But despite these key incentives to engage with Moscow, Japan has adjusted its diplomatic approach to Russia. The reason is that Tokyo cannot criticize China’s divide-and-conquer tactics in the East China Sea while simultaneously ignoring Russia’s strong-arm methods in Ukraine. The Abe government therefore supported a G7 statement condemning Russian actions and has increasingly tightened the screws on Moscow through the imposition of travel sanctions on certain Russian officials. Moreover, during US President Barack Obama’s visit to Japan in late April, Japan agreed to strong language on Russia in its joint statement with the US: “In concert with our G-7 partners, the United States and Japan have condemned Russia over its illegal attempt to annex Crimea and are consulting closely on further measures against Russia over its deplorable conduct, while strongly urging Russia to deescalate tensions in Ukraine. Together, we are taking concrete steps to support Ukraine’s sovereignty, territorial integrity, and economic stability.” And as Russian actions in Ukraine deepen in magnitude, Japan’s flexibility to divert from US policy on Russia will continue to be increasingly constrained.

Looking Beyond the Ukraine Rift: Common Strategic Interests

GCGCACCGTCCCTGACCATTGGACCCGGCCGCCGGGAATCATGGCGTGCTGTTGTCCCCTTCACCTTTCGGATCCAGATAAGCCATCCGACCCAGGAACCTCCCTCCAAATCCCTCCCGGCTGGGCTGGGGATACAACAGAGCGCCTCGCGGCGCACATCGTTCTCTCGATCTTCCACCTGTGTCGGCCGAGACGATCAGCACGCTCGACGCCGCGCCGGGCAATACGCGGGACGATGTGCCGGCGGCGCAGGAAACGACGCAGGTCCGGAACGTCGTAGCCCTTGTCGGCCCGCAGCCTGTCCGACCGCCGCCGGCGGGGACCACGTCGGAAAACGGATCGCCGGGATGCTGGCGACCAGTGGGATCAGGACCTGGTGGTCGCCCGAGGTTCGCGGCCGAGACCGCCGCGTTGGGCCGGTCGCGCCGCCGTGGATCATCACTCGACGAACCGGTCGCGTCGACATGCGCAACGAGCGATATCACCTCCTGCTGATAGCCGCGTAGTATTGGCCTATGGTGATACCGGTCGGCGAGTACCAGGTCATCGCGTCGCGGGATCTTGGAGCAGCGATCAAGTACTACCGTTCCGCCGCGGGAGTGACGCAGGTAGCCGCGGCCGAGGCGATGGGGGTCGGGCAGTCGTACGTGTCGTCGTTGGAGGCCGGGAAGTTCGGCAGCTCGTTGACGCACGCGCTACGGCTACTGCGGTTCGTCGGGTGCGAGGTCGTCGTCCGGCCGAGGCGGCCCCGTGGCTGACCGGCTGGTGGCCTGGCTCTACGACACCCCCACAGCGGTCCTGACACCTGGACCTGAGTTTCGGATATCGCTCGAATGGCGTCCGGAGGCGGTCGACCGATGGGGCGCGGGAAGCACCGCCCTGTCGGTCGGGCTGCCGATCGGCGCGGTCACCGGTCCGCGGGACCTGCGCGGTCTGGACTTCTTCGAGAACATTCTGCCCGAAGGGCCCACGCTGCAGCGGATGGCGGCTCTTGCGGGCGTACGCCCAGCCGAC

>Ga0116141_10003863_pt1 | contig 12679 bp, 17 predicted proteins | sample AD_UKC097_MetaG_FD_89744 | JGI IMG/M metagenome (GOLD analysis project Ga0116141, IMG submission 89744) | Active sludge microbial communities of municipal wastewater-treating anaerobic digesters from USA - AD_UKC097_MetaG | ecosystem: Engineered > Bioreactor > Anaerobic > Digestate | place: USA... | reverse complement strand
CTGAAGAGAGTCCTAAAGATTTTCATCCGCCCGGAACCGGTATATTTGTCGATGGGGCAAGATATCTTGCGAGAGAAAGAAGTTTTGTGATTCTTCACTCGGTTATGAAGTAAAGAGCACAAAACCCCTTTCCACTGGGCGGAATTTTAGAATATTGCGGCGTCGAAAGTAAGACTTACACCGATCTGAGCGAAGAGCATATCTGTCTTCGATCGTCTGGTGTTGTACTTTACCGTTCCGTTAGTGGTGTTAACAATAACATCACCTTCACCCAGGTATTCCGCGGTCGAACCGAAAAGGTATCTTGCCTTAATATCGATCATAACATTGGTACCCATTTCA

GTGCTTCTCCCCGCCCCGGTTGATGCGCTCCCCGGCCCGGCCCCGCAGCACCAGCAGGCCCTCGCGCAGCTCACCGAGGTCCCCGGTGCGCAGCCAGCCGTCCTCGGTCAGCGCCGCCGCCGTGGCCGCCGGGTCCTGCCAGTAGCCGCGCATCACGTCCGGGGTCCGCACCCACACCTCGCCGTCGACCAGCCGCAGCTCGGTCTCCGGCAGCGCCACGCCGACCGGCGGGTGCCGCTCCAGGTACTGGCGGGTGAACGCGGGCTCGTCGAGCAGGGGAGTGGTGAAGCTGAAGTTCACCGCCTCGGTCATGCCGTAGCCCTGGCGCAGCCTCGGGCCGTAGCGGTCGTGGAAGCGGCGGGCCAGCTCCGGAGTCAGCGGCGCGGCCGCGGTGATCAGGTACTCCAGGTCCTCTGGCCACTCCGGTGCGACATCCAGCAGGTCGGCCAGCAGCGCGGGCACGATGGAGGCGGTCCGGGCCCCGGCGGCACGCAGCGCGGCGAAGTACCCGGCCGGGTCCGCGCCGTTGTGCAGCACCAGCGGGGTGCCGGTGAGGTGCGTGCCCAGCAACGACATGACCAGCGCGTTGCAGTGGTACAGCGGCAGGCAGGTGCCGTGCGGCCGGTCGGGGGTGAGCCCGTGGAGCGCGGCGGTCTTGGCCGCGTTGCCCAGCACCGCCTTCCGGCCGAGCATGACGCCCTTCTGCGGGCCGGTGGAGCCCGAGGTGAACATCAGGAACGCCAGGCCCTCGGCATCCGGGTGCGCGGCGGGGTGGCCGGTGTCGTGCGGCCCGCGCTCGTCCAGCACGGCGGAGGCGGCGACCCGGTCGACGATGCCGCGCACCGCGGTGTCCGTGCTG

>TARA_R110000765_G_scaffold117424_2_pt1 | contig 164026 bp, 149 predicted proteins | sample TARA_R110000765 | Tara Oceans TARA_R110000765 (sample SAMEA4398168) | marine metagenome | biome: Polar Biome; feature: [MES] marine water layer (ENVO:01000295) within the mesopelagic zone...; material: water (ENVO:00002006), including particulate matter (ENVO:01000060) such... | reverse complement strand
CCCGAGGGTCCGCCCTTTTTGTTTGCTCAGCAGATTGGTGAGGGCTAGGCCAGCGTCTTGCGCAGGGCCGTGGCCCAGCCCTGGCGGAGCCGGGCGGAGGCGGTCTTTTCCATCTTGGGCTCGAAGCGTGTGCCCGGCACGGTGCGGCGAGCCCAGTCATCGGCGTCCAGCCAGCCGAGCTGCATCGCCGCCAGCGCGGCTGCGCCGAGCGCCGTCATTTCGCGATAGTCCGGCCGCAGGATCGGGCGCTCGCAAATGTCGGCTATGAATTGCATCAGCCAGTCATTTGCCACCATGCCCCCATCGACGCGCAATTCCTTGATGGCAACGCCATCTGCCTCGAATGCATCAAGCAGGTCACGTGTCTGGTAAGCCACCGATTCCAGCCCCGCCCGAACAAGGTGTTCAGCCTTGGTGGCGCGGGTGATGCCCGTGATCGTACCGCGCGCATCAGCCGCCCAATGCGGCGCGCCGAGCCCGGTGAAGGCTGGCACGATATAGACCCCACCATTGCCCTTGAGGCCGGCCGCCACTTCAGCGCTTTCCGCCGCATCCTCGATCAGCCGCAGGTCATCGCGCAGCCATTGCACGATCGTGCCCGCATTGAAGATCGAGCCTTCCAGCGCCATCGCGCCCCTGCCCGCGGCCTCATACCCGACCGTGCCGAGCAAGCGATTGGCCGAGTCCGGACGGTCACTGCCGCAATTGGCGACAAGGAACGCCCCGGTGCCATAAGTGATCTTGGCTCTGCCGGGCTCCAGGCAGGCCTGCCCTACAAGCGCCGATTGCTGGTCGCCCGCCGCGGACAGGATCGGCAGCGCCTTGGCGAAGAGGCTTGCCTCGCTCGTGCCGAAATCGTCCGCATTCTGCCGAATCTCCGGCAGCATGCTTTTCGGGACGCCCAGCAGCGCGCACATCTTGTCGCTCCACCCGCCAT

While Russia’s standoff with the West certainly complicates matters, it would be premature to dismiss Abe’s desire to improve ties with Moscow. First, it is important to contextualize any policy shift within the dynamic regional environment. While the US continues to insist that it will continue a credible “rebalance” to Asia, Russia has also targeted its long neglected opportunity to become a power in the Far East. Moscow has always maintained its historical legacy as a Pacific power, but realistically this has largely been ignored for decades. Japan meanwhile has been challenged vigorously over the past few years by China over the Senkaku Islands in the East China Sea. This, coupled with China’s growing military modernization and voracious energy appetite, has created an environment with new challenges that Japan and Russia must confront. While the magnitude of the obstacles Japan and Russia face with China are clearly different, both remain happy to maintain a hedge on China’s growing power in the region.

One of the areas of cooperation – which continues to interest both sides – is energy security. Both countries are working to build on promise of the 2003 Japan-Russia Action Plan, signed by Putin and former Japanese Prime Minister Junichiro Koizumi, which calls for joint energy development on the Russian island of Sakhalin and areas of Siberia. There has been no breakthrough deal on natural gas or energy cooperation during the past year’s Abe-Putin summits, but there remains a strong indication from both sides that they are working towards this end. Abe expressed this sentiment last February, noting that “[Russia and Japan’s] potential for cooperation has not been opened wide enough.”  As an example of increasing collaboration can be seen in the plan put forward by a consortium of four Japanese gas companies to construct a 1400 km pipeline that would import liquefied natural gas (LNG) from Sakhalin. Japan and Russia also have annual energy consultations at the working-level.